Sauropod tails: up or down?

By now even the media (well most of it) has cottoned onto the fact that sauropods did not drag their tails along the ground like giant lizards, but instead held them off the ground behind them. Except, well, not quite always.

While sauropod footprints are common, there are the occasional set of tracks that also show a mark that is interpreted as (and can only really be) that left by a tail dragging on the ground behind. So what’s going on, is the tail up or down?

Dinosaur tail drag mark. Image modified from Li et al., 2006.

The tracks look like this one. It’s actually an ornithischian tail drag, but it’s the only image I could find (borrowed from Li et al., 2006.), still the morphology is pretty similar to the sauropod drags I’ve seen so it’ll do for now. The can be short or long (this one is obviously very long) but quite narrow and have this sinusoidal curvature which is what you’d expect from a tail that shifted from side to side as the animal walked. So if sauropods are leaving drag marks, is the tail up or down?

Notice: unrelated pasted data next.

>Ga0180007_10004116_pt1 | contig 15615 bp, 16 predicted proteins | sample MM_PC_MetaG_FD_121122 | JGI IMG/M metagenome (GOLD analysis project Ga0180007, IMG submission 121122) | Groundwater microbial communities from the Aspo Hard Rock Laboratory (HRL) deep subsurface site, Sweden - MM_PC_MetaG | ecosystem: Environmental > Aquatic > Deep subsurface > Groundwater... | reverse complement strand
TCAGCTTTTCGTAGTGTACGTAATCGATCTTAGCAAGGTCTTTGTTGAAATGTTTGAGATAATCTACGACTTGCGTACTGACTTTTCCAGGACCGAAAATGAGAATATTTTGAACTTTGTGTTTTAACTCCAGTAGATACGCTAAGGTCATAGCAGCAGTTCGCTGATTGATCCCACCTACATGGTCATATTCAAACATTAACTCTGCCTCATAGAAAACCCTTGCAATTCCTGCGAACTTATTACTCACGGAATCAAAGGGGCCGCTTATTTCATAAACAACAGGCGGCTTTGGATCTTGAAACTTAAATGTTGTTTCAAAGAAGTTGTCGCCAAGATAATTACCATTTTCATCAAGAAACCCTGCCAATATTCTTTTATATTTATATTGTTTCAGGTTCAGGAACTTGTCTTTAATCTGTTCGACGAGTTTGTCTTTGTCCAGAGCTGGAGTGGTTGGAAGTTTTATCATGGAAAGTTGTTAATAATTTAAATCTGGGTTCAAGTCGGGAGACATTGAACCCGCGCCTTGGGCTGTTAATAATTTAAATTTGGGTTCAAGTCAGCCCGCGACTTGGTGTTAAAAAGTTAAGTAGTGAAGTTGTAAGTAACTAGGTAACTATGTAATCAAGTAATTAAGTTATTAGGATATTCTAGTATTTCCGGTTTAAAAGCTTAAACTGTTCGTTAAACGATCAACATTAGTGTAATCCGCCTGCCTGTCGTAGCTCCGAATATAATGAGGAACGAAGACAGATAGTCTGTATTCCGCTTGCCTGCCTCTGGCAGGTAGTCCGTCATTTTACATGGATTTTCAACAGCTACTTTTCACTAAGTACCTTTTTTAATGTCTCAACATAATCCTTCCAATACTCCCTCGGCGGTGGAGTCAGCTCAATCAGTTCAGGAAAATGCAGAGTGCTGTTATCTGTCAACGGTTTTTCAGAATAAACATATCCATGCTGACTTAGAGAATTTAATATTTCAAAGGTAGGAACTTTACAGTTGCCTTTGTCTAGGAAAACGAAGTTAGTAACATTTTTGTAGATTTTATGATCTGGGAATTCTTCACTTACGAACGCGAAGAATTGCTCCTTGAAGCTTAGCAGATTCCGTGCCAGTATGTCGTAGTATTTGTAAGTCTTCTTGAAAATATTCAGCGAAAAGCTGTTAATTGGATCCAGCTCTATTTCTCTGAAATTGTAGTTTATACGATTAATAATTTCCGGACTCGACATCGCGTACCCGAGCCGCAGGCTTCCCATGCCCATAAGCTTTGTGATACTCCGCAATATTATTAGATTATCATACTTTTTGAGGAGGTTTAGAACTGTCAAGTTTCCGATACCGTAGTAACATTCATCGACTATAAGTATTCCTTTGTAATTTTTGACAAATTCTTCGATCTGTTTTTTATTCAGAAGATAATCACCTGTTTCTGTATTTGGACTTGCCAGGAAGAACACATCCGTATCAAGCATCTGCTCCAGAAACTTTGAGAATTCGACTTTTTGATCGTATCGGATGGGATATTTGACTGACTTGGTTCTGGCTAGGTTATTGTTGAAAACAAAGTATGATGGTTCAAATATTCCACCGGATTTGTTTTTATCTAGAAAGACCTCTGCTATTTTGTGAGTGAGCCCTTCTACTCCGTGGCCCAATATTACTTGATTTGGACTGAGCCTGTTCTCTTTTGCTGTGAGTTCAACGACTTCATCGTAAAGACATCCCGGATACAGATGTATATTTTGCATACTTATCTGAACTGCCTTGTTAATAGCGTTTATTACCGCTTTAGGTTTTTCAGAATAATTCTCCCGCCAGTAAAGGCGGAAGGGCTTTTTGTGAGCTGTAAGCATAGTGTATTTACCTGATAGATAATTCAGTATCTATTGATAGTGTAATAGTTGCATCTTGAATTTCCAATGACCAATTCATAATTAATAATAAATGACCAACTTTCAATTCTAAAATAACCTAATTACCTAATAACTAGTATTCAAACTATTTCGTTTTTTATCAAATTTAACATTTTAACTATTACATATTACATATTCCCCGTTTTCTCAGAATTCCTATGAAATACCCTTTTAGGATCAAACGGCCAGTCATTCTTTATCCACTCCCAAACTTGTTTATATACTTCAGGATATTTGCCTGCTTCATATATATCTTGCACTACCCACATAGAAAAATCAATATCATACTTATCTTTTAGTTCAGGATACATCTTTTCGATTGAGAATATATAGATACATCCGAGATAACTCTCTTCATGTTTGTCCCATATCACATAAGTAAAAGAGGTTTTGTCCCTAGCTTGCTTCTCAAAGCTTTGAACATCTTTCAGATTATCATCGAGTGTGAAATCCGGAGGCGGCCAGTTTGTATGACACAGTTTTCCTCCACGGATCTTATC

First off, let’s consider the frequency of these marks.These things are really quite rare, while I’m sure there’s more out there, I’ve only seen reference to a handful in the literature when there are probably hundreds of sauropod trackways out there. That’s perhaps not surprising as the average sauropod is a pretty hefty animal and is going to be leaving tracks most places it goes, and if they heavy tail is really dragging on the floor then surely the drag marks will be pretty common.

Of course they remain rare because the tail is (largely) held off the ground. In most cases, the tail never dips down to leave a mark, even in places where the substrate is very soft and would pick up traces from something very light. So the rare occasions when we do get such traces were probably from unusual circumstances such as animals with especially long tails, or those walking on a slope or something like that. The traces we do have are also very narrow, so it’s clearly the very end of the tail that’s leaving the mark and not a more proximal, wider and heavier part. Thus despite the odd trackway showing up with a tail drag mark, this really provides confirmation that the tail was held of the ground and not dragged along as used to be depicted.